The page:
Lake Mead Legendary

by ahanagata


Sunrise on Lake Mead


  I was just on Lake Mead doing some Bass fishing. In case you don’t know, Lake Mead is one if not the premiere Bass fishing lake in the U.S. There are some real lunkers pulled out of that lake well over 30 lbs. I didn’t feel like heading out on the water alone, and as I always say, there’s no substitute for local knowledge. Recently, I was told about Lake Mead local legend Jim Goff, so I decided to give him a call.

  If you ever decide to choose a guide anywhere for any activity one thing you want to look for is experience in that particular region. For Bass fishing on Lake Mead you can’t do better in that arena than Jim Goff. He’s 71 years young and he’s been fishing Mead since he was a teenager. When I say local legend I mean it, he’s written on the subject for just about every outdoor publication that cares about fishing and the real proof is when we were out on the lake. Jim knows everyone on the water. There was one chap that didn’t personally know Jim but when our boat came floating past, his reaction was ‘you’re Jim aren’t you?’. This is the sort of guide you want to have, they know the area and they have an extensive network of people they exchange information with so they know what’s working at that particular time.

  Another indicator that I was in good hands, was the way that Jim scanned the Lake looking for a good spot to fish. He scanned the lake the way you see predators looking for game, and that’s exactly what we were. You can have the best gear, the best boat, even the best bait but if you don’t put your line in the water where the fish are at; you might as well be trying to fish in your swimming pool. Jim took note of everything from the way the water looked to what the birds were doing. He had a mounted fish finder, but I imagine if he didn’t have it we would have done just as well.

  Most of my knowledge in the realm of fresh water is trout fishing in the high country. Since I haven’t found an ultra light backpacking boat, I usually fish from shore. I’ll bet on me anytime when it comes to trouting from shore or river. Bass fishing, 9 out of 10 times is done from a boat. I imagine that success would be far more limited if you didn’t have access to a boat as we fished quite a few spots not reachable from shore. Not that it can’t be done, I’ve bass fished from shore…it’s just much harder and you’ll catch far far less fish. If you happen to be in a boat with a guide like Jim, you’ll catch fish and your reeling arm will get a work out. In short if you want to hedge your bets, head out with Jim he’ll make you look good and you’re friends back home will be asking you for bass advice for years to come.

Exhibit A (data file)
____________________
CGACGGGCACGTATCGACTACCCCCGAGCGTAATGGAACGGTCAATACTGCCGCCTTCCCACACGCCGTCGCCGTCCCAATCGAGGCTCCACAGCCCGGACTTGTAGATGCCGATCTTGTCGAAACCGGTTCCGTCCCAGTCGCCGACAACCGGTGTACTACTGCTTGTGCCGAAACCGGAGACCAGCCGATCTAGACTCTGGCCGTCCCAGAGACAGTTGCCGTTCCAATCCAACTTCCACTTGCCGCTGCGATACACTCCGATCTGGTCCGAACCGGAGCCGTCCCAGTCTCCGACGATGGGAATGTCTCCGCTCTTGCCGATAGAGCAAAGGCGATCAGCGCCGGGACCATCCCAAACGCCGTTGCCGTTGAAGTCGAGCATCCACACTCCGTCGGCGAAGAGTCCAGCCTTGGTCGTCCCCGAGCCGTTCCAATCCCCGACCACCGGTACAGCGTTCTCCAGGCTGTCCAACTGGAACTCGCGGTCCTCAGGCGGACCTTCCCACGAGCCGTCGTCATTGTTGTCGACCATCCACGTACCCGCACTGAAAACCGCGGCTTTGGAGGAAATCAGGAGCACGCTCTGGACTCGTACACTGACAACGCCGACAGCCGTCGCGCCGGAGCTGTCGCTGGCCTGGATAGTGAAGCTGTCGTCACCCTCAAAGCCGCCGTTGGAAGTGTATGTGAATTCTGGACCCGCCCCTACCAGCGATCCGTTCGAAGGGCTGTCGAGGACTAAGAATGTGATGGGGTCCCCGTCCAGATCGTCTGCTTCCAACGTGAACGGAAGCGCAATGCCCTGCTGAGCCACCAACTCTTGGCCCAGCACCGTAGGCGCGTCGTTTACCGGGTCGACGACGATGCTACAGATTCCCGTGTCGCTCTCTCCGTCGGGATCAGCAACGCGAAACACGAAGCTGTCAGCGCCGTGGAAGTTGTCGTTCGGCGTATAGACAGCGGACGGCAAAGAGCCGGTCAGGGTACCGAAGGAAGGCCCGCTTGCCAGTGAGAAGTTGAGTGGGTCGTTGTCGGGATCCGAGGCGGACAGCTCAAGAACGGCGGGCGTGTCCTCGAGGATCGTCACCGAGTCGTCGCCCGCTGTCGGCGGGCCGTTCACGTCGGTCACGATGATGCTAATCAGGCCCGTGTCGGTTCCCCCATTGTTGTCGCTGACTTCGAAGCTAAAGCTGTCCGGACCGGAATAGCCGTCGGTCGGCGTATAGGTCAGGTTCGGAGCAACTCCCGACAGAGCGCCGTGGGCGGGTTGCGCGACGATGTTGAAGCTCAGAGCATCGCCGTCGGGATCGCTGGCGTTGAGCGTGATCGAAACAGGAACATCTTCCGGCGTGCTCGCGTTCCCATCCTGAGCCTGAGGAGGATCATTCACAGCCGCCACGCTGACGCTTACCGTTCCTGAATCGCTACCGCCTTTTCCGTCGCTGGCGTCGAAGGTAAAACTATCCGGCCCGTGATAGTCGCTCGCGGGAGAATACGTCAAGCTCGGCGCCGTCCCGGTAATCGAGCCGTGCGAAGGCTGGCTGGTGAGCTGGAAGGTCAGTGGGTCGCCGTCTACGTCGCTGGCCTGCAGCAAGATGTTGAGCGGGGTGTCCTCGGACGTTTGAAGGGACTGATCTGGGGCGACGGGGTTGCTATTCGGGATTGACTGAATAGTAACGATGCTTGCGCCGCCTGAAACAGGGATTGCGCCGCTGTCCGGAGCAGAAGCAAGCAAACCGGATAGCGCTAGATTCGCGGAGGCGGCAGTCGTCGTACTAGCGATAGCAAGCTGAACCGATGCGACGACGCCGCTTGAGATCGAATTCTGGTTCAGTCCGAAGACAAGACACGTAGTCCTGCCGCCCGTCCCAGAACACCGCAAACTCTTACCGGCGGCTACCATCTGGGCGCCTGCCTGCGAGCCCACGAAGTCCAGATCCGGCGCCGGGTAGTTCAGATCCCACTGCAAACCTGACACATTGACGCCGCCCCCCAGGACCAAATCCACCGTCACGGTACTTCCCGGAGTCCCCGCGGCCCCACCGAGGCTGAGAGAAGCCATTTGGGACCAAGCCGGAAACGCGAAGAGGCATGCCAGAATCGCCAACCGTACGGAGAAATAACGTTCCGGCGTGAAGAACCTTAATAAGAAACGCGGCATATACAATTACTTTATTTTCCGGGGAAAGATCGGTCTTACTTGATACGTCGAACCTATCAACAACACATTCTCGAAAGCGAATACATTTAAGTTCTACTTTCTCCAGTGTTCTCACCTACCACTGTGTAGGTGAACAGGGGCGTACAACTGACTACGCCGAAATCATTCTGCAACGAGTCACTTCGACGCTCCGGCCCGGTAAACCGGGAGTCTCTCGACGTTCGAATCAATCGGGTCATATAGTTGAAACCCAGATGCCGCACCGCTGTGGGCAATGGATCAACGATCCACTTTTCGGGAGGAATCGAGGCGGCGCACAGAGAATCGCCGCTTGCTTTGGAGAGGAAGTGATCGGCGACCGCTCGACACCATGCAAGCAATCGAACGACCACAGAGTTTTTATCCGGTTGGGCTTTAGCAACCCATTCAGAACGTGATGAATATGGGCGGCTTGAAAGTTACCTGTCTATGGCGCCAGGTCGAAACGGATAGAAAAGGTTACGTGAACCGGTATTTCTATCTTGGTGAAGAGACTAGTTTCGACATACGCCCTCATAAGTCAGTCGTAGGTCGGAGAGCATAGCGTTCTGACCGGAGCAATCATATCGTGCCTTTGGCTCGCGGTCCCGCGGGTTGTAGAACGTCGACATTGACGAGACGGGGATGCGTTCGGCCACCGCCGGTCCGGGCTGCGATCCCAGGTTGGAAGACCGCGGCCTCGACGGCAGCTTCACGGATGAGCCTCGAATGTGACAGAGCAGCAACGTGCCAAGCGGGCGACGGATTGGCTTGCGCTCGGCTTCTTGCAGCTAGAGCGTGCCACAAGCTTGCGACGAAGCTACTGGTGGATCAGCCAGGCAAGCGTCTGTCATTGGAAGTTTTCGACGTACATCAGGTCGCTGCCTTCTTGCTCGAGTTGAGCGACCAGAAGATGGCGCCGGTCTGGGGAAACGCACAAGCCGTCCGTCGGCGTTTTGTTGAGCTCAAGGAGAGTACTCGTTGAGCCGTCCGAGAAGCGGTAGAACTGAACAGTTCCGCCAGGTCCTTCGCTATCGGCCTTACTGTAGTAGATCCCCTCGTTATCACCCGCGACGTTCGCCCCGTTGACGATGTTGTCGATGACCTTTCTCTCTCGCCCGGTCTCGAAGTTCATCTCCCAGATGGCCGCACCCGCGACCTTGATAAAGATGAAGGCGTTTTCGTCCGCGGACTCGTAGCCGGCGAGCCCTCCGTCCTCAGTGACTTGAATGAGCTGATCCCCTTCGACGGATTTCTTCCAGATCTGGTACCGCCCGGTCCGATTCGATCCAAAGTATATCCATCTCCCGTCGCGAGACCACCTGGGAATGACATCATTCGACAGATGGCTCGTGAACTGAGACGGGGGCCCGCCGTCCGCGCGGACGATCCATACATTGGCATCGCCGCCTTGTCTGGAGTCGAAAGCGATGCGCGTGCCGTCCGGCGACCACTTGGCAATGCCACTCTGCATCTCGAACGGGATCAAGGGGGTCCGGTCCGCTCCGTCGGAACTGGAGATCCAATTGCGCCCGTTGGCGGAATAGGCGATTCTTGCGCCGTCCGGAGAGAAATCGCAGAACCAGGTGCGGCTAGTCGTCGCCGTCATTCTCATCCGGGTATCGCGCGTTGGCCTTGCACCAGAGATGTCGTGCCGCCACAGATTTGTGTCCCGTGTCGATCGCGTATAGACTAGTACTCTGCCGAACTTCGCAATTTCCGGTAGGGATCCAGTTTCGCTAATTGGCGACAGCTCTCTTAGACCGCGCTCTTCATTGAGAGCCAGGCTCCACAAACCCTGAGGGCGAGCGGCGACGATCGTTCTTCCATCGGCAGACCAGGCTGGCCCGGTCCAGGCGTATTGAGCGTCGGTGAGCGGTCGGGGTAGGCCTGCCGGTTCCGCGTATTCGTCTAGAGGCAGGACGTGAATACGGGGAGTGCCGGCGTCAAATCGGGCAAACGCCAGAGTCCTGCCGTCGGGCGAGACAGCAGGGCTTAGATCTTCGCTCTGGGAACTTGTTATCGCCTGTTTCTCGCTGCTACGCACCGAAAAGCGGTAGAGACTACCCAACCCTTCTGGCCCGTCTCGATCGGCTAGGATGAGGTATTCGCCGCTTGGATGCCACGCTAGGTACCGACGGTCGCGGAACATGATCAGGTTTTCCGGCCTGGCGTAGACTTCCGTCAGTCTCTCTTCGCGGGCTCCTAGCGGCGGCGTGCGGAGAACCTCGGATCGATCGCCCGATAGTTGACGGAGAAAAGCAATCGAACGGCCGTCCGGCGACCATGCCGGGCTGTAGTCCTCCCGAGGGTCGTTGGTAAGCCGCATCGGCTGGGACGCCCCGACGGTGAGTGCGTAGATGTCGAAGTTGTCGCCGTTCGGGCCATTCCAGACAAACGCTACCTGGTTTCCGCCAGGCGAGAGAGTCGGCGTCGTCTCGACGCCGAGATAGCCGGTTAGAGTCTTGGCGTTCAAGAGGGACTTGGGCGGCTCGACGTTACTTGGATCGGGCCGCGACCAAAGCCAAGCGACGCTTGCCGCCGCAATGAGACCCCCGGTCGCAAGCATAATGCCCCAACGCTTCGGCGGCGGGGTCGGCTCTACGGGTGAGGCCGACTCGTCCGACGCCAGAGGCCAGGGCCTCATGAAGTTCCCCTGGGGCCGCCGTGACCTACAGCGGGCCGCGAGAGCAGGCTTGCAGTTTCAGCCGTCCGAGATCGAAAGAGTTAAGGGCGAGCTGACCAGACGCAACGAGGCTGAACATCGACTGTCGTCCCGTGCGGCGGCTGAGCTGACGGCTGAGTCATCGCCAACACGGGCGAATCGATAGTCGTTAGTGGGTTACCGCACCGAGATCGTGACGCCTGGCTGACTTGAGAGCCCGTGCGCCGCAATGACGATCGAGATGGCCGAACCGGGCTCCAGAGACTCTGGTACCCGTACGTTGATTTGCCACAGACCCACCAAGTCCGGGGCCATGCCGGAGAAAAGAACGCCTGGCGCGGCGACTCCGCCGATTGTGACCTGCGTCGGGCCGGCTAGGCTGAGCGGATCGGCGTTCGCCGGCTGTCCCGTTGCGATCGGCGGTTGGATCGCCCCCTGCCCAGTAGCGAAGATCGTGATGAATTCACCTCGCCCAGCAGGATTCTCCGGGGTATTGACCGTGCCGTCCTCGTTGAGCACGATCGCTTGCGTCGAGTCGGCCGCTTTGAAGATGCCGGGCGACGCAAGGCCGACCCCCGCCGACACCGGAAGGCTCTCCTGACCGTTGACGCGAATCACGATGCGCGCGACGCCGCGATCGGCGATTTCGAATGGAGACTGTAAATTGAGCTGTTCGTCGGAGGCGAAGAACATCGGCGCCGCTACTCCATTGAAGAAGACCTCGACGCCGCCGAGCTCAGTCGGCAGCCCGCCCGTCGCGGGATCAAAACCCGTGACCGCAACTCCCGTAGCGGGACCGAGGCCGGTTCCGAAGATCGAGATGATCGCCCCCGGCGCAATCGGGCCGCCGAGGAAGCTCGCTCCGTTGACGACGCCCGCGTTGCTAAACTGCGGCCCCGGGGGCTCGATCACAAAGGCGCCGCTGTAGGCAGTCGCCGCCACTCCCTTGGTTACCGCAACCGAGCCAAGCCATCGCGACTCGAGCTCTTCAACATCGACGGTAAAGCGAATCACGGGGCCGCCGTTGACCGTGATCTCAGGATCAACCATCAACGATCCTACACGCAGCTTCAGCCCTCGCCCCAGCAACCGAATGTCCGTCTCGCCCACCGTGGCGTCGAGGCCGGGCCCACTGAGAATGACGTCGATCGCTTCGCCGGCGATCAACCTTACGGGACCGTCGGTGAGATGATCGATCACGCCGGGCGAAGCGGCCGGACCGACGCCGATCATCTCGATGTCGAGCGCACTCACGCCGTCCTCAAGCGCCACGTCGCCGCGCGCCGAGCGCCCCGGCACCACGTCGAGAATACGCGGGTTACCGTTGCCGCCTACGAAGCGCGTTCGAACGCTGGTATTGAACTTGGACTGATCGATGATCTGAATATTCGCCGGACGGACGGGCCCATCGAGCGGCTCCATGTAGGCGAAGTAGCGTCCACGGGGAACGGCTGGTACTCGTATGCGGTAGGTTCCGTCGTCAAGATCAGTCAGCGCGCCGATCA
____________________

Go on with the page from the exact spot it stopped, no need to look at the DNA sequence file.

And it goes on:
After my legs hit solid ground I decided to sit down with Jim and ask him a few questions I thought you all would appreciate. Listen close I’m about to share with you some knowledge from a man that’s been Bass fishing longer than I’ve been alive! With over fifty years of experience, it’s safe to say that Jim Goff has more experience catching Bass on Lake Mead and the surrounding waters than just about anyone alive…

TheSavageGentleman: What would you say is the biggest misconception about Bass Fishing on Lake Mead?

Jim Goff: Most people do not even realize that Lake Mead is one of the most prolific Striper Fisheries in the U.S. 900,000 Stripers are taken from these waters every year. The Nevada Department of Wildlife removed the limit on Stripers three years ago to help reduce the numbers. The estimated population of Striped Bass in Lake Mead is 11 million!

TSG: What would you say are the biggest mistakes beginners make Bass fishing on Lake Mead?

JG: Most anglers don’t get onto the water earlier enough, I’ve found you will catch 80% of your fish within the first two hours of dawn. Beginners often underestimate the value of being able to cast accurately. Most anglers these days aren’t taking the time to learn from environmental ques like reading the bird activity. Many beginners also try to save money and purchase poor quality tackle; buy the best tackle you can afford and learn how to use it properly.

TSG: What are the best times for Bass fishing on Lake Mead?

JG: The Prime months for Stripers on Mead are September and October.

TSG: What are your favorite baits for Bass on Lake Mead?

JG: My favorite lures for Stripers are the Storm Swim Baits in four inch size. For top water the Rebel Jumping Minnow. For deep water jigging, the Spinnow Minnow or Kastmaster.

  If you’re thinking of taking a trip to Vegas, head down the road to Lake Mead to take a break from the flashing lights and buzzing bandits and get out on the water. You’ll be glad you did. The risks are much lower and the payout is high. I suggest you give Jim a call and learn how to work the lake from a legend. You can find Jim Goff here at


Thumbs up Jim Goff!


Bon Voyage Savages, Live Wild. Eat Well.

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